24. Logarithmic Regression • The data was subjected to a logarithmic regression procedure. • The regression equation is • The equation above is in close conjunction with the Preston’s equation. It is imperative to note that a time domain is considered. Preston’s Equation Form C: Solid Content. P: Down Force V:RPM t: Time γ:Back Pressure IEM-MAE OSU

  25. Part 3: Effect- Cause-Effect Leverage the understanding, optimize towards the goal and stretch the correlation.

  26. Part 3: Effect-Cause-Effect - MRR IEM-MAE OSU

  27. Effect-Cause-Effect - WIWNU IEM-MAE OSU

  28. Statistical and Dynamic Comparison to the Lapping Process Take a designed experiments approach to characterize the lapping process Extrapolate results to the CMP process.

  29. Motivation and Introduction • Can we provide an experimental basis for our conclusions regarding CMP? • A study of a similar process and analysis of the same would provide an excellent starting point. • Lapping is a super finishing process, utilized to achieve submicron surface roughness. Prominent researchers contend Lapping and CMP are closely related. • Material removal mechanisms have been shown to match. IEM-MAE OSU


  31. Lapping Machine Polishing Pads Sensor DAQ system 8728 A 500 Kistler Accelerometer IEM-MAE OSU

  32. How do we decide the KPIV’s and KPOV’s Customer Requirement IEM-MAE OSU

  33. Results from DOE (Taguchi L8) analysis. • Cannot just predict roughness given parameters alone. BAD! IEM-MAE OSU

  34. Sensor Based Modeling DOE doesn't work that well, so what do we do?

  35. Principal Component Analysis- PCA • The following features were extracted from the sensor based data. • Peak to Peak amplitude – P2P • Energy • Variance • Kurtosis. • A grand matrix consisting of these features was constructed. • This matrix, also called the features matrix is subjected to a PCA, to recognize the most telling features IEM-MAE OSU

  36. The Features Matrix IEM-MAE OSU

  37. Underlying Hypothesis and Results. • Implicit Conclusions • Cannot predict the process based on parameters alone • Process is essentially non-linear • Need sensor based modeling IEM-MAE OSU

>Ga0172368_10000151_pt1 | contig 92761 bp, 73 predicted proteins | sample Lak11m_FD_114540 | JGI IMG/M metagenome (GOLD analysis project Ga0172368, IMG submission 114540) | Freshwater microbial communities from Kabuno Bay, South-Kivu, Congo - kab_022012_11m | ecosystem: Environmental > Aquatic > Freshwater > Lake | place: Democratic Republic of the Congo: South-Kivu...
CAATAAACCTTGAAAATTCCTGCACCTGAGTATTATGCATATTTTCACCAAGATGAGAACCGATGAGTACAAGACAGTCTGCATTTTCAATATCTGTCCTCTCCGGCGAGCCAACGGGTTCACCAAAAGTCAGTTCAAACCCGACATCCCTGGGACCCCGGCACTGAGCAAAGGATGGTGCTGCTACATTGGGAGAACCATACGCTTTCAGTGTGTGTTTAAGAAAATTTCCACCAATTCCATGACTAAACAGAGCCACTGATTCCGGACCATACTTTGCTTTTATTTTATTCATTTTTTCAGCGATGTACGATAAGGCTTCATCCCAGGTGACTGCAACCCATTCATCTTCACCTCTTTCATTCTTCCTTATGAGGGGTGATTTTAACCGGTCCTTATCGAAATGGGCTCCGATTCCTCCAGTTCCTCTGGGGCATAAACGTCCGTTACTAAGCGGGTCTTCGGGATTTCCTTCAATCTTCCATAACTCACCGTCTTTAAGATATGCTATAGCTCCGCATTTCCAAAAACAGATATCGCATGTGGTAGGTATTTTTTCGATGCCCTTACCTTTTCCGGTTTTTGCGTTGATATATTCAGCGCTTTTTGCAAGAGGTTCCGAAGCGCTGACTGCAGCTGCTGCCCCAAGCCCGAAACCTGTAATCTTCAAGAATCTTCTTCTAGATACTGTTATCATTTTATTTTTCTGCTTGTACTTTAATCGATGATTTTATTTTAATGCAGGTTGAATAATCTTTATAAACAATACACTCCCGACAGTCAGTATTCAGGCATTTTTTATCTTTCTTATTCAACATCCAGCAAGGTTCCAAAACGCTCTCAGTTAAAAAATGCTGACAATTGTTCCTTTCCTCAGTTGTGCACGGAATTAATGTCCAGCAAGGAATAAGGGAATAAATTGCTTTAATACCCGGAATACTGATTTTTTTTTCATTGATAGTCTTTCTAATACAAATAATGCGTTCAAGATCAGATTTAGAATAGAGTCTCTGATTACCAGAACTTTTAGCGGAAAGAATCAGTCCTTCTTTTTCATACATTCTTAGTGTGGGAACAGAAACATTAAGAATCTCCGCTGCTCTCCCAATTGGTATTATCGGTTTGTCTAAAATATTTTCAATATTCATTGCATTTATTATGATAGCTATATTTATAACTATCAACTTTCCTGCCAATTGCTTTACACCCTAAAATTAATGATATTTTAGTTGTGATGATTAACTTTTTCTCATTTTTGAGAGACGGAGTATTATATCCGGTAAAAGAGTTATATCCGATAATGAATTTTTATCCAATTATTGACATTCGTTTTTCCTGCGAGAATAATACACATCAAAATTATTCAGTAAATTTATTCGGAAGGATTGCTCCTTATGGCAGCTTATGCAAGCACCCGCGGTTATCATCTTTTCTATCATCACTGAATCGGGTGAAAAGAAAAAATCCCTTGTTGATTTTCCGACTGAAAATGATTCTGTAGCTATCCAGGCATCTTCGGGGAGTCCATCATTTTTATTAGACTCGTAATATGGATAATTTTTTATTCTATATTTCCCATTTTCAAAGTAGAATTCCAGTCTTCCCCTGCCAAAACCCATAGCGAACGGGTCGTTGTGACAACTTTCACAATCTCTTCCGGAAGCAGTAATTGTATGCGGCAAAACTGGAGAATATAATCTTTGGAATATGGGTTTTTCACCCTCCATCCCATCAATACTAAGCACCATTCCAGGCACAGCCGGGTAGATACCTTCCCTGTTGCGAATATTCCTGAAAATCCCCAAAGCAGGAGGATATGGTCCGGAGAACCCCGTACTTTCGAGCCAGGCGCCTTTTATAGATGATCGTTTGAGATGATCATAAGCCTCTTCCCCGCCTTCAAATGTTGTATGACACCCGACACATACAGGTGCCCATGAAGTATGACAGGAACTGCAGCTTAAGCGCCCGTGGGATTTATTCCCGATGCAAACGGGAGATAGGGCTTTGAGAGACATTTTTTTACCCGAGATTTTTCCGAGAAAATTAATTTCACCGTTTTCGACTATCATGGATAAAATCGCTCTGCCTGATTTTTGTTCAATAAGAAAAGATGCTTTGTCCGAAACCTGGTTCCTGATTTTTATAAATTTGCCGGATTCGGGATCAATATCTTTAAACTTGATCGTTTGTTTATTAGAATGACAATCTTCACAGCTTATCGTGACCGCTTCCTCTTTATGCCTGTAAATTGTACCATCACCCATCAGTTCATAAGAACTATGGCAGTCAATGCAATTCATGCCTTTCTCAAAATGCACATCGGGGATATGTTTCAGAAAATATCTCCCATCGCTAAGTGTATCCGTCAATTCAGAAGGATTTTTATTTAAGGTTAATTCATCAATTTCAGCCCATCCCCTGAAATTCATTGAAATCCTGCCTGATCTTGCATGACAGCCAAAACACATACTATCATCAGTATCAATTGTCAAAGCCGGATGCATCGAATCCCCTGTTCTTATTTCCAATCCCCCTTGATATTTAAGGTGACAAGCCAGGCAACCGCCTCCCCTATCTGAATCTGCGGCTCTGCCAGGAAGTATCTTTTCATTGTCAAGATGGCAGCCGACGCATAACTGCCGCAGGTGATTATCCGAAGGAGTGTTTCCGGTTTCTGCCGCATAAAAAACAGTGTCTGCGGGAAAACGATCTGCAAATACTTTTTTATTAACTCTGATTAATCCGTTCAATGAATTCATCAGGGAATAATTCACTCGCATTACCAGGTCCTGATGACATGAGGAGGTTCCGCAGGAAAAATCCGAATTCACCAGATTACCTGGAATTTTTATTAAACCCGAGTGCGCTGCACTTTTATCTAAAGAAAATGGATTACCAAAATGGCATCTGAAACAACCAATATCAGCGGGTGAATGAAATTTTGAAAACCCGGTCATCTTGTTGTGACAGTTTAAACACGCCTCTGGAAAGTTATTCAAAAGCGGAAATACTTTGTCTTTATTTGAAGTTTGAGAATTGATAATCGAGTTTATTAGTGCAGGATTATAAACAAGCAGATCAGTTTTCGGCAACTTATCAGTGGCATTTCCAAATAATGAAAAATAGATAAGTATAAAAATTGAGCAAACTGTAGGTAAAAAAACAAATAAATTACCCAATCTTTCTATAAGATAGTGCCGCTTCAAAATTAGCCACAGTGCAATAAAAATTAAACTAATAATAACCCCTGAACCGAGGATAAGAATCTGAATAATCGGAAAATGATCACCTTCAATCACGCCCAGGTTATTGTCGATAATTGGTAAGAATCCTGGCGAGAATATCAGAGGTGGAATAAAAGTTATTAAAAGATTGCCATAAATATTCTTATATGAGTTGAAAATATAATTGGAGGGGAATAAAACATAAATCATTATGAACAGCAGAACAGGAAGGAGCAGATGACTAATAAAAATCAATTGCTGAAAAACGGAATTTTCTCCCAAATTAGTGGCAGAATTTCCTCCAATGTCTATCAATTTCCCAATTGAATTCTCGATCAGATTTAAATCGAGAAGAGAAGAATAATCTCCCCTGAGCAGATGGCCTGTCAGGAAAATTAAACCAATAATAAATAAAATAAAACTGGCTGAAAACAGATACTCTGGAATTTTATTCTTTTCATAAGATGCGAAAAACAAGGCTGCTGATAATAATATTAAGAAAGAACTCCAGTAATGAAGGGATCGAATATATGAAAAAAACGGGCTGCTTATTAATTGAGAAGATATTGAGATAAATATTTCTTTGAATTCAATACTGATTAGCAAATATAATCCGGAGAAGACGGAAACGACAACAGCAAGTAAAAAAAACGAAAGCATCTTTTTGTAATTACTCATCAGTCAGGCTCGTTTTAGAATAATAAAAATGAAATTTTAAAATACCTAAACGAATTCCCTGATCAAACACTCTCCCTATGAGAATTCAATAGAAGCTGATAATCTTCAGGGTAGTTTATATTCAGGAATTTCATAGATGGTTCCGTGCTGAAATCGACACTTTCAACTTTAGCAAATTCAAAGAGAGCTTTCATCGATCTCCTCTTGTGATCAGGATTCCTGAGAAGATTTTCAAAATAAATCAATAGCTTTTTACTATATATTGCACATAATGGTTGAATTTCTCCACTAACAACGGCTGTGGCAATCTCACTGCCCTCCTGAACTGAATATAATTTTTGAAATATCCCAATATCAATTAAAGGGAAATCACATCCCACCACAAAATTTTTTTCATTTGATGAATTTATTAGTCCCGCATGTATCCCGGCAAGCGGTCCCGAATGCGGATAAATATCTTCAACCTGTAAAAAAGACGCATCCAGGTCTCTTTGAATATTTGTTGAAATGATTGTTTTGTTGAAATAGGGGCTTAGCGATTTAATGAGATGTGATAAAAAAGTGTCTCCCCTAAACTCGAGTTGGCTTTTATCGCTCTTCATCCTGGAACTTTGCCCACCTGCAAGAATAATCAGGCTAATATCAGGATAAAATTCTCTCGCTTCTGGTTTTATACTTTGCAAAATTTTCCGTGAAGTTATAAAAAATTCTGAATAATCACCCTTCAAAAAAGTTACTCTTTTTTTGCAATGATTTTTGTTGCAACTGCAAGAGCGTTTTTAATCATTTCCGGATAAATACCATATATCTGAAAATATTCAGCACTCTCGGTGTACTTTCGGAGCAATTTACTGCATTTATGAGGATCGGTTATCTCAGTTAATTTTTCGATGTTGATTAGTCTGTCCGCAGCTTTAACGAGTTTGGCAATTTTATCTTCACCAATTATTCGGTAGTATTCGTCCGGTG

38. Summary of results from Hypothesis 3 Notice closeness With CMP IEM-MAE OSU

  39. System Development Based on: Dornfeld et al , ‘An investigation of material removal mechanisms in Lapping’ ,Journal of Manufacturing Science and Engineering, ASME , Vol 122 pp. 413- 2000 From Hanna-Tobias machine tool dynamics model IEM-MAE OSU

  40. Model development Measuring this Simulink Model Block Diagram IEM-MAE OSU

  41. Simulation parameters. • %------------------------------------------------- • %M-File for 'tuning' the model to observed results • %------------------------------------------------- • m =1 %mass of the system in kg • lambda =1.485e7 %hanna tobias stiffness fcn • HW =45 %VHN of aluminium • beta1 = 350000; %nonlinear constant coeff • beta2 = 350000; %nonlinear constant coeff • HP =91 %Hardness of Plate - VHN of Silicon Carbide • A = (pi*9/4)*2.56/100 %surface area exposed to lapping - 3" dia workpiece • Dm = 78e-3 %mean dia of abrasive in mm • Dmin = 25e-3 %min dia of abrasives in mm • Dmax = 125e-3 %max dia of abrasives in mm • Dsigma = (Dmax-Dmin)/2.99 %stdev of the grain size in mm • alpha = 0.95; %geometric coeffcient • T = alpha*HW/((1+(HW/HP)^2)^0.5) • P = 3.2e3 %density of Silicon Carbide Grit kg/m3 • Pd = 1000 %density of water kg/m3 • M = 0.16 %grain to fluid work ratio • K = (1+(P/(Pd*M))) • N = 6*A*Dmax/(pi*((Dm)^3)*K) • G = N*T • dint = 0.001; %initial displacement • h =1008050 %Hysteresis damping coefficent • w = 10 %Region where energy peaks are observed in the data IEM-MAE OSU


  43. Reality Theory IEM-MAE OSU

  44. My Research tool kit. • Designed Experiments • Response Surface methodology. • Regression modeling. • Theory of Constraints. • Process Simulation. • Process Modeling • Six Sigma Approaches. • Principal Component Analysis. • Sensor based monitoring and modeling. Future focus • Illuminate the reason for the interactions. • Provide a physical model for CMP. • Introduce sensor based control techniques. IEM-MAE OSU

  45. Acknowledgements • Dr R. Komanduri. • Dr S.T.S. Bukkapatnam. • We thank the National Science Foundation (Grant # 0427840) for their generous support of this research. • WenChen Lih – PhD Student, MAE. IEM-MAE OSU